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Logo of Phnom Penh Post newspaper Phnom Penh Post - Two days that shook the capital

Two days that shook the capital

T HEY are on the side of the road. Groups of three or four soldiers gather under shelter

on both sides of Pochentong road. They have AK47s and rocket launchers. The groups

are spread out every 100 meters. The soldiers have tied a red ribbon on their shoulders.

Saturday morning, special unit soldiers and military police were taking up positions.

But at that time few noticed their presence and few thought it was the beginning

of the 48-hour CPP military action against Funcinpec that many were calling a coup

d'état.

Few believed that the incident that took place at Wat Phnead was the beginning. In

the pagoda, CPP paratroopers surrounded a small base that was supposed to be controlled

by Funcinpec. About 140 men were arrested and disarmed.

Around 10:30am, heavy artillery started targeting the Funcinpec base of Tang Krasang.

The shelling lasted more than one hour and then the silence returned. During the

fighting, nervous soldiers apparently loyal to Funcinpec closed the road to Tang

Krasang. Down the road at the corner between the base and the railroad track a tank

was posted to protect the base.

The military police took positions at strategic points to block any reinforcements

that might try to help the Funcinpec soldiers.

Second Prime Minister Hun Sen was clear in his speech at midday. He said he launched

the offensive against the rebels and the "irregular forces"

All the streets around Nhek Bun Chhay's house had been closed and occupied by CPP

forces. Funcinpec troops were ready, nervously ready.

Traveling the streets between Okhna Peah, Kampuchea Krom and near the ring road,

one could feel the tension. Armed personnel carriers were parked at the corners,

between the side roads, and the troops were waiting anxiously, looking at each other

as if a storm was about to strike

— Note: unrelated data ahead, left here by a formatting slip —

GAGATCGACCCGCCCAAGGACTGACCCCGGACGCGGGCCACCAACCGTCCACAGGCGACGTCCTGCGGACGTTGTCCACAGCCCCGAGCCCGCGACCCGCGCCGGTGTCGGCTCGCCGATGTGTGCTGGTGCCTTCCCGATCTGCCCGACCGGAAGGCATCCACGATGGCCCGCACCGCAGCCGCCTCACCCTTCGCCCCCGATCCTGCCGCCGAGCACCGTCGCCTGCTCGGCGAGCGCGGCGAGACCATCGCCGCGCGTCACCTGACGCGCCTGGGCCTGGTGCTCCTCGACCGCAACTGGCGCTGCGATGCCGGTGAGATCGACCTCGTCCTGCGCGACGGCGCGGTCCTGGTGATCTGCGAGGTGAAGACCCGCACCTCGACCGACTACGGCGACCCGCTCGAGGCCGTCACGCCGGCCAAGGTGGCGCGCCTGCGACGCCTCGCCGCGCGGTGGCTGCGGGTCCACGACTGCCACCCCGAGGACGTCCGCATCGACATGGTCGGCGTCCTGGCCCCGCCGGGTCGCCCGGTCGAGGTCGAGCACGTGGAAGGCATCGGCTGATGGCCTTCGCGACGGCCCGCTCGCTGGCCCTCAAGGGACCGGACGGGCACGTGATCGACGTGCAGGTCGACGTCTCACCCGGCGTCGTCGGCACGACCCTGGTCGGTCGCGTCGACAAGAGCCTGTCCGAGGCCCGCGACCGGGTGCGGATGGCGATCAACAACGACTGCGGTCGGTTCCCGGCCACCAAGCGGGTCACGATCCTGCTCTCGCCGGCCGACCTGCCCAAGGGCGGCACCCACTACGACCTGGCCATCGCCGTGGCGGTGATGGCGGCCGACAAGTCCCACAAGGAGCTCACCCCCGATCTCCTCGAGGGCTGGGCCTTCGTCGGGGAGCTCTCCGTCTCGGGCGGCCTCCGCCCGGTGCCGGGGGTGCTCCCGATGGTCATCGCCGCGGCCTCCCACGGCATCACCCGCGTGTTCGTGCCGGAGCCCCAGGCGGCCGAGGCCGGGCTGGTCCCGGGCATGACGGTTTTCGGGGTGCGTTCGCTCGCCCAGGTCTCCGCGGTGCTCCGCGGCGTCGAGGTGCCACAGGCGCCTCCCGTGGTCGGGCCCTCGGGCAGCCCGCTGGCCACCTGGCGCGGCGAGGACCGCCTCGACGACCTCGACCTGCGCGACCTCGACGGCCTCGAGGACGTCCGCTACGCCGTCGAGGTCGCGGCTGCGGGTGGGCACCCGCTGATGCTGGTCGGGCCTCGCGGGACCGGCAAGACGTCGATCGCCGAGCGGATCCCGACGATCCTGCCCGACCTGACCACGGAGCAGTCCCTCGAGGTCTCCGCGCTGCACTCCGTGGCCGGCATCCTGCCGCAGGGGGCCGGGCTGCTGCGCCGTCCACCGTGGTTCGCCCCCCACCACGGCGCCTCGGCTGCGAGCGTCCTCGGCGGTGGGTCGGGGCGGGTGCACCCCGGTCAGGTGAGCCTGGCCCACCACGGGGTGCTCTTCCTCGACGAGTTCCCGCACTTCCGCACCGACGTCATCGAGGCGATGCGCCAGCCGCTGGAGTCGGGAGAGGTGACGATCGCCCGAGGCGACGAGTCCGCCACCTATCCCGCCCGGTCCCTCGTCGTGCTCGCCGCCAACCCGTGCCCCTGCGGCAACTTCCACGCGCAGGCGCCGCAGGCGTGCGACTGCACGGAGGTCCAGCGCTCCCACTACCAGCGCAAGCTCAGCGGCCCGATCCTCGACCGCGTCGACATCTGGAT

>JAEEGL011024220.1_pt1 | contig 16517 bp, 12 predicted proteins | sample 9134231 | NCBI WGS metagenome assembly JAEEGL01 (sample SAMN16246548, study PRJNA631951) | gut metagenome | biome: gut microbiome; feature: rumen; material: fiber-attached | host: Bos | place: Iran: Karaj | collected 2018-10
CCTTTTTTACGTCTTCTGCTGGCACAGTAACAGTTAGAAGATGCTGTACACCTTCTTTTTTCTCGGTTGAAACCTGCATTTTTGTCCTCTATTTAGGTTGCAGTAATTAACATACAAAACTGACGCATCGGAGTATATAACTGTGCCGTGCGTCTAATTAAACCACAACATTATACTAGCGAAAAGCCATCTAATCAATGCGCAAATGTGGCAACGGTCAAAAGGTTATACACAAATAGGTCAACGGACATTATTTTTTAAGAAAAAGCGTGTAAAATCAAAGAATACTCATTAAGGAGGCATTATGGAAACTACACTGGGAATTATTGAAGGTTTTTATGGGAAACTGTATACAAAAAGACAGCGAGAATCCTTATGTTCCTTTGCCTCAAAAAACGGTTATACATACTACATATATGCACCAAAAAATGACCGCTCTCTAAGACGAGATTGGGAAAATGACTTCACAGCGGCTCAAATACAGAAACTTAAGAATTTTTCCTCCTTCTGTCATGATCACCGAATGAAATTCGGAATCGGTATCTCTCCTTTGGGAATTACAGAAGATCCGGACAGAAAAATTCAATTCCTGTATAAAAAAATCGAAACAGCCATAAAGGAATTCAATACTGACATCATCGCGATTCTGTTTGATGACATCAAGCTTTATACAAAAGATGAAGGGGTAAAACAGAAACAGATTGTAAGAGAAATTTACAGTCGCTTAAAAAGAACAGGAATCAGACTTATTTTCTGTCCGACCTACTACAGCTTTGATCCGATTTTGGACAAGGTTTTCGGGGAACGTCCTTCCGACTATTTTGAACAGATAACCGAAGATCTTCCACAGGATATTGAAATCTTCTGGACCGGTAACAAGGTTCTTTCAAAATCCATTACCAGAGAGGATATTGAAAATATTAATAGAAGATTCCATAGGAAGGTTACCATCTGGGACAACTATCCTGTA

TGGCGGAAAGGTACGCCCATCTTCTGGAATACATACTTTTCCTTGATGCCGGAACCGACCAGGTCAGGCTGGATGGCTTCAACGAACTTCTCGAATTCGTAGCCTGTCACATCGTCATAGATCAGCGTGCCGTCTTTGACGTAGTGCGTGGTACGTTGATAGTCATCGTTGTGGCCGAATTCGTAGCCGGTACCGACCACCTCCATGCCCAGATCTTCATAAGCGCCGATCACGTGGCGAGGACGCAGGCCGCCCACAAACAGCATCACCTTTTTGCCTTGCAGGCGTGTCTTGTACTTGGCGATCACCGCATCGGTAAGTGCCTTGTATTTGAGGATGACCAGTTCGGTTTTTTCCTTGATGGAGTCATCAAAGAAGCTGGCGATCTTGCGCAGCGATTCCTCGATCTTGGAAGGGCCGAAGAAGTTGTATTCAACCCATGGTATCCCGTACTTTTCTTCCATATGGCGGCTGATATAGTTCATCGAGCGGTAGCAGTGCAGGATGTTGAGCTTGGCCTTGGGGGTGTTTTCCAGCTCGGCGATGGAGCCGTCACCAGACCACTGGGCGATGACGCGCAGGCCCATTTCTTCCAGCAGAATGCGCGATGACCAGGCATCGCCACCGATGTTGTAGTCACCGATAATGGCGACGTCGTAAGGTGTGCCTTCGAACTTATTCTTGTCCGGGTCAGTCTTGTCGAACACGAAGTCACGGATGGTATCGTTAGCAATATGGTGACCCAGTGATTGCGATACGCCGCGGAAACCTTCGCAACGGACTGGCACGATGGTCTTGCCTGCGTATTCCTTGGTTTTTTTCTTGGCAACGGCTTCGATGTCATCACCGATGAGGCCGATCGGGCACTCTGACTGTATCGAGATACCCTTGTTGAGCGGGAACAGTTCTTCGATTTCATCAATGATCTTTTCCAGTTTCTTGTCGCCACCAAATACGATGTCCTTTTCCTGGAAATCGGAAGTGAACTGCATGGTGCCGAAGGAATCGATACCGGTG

At the corner between Pochentong and Mao Tse Tung, military police were frantically

talking on the radio.

Then the storm struck.

At 3, the diplomatic corps was gathered at the council of ministers to be warned.

As the Minister of Defense was trying to ensure that the situation was under control,

heavy artillery fire started a few kilometers from away.

The targets were clear. Deputy General Chief of Staff Nhek Bun Chhay's house, Chau

Sambath's house, the Tang Krasang base.

The artillery started firing at the houses and the base. The dark smoke of a fire

columned up west of the town. Residents of those areas ran away carrying a pot, a

small bag, a television. Some were empty-handed.

They fled on foot, on bicycles, on motos and cyclos.

The roads were blocked around the CPP compound.

At the end of the day on Saturday, the positions of the forces were still unclear.

Rumors that Chao Sambath's house was being captured spread.

At 5:30am Sunday, shelling began as the first light appeared over the Tonle Sap river.

Phnom Penh woke up to the sounds of battles in the west.

Early morning shelling came closer into the city. There were more targets than the

day before. First Prime Minister's Norodom Ranariddh's house and Funcinpec headquarters

had been added to the list of places to be taken.

People stormed the markets, buying rice, water and fish. Two hours after dawn most

of the shops had shut. Lines of cars and motos at the few open gas stations grew

longer. Refugees trudged south down Monivong, heading for safety. The sounds of battle

continued from the west part of town.

The Hotel Intercontinental was on the border, the last safe haven before the front

line. Surrounded by 150 protection forces provided by the military police, the hotel

was not hit by the chaos outside. Luxury service continued inside, with the sounds

of shelling mixing with the ambient music.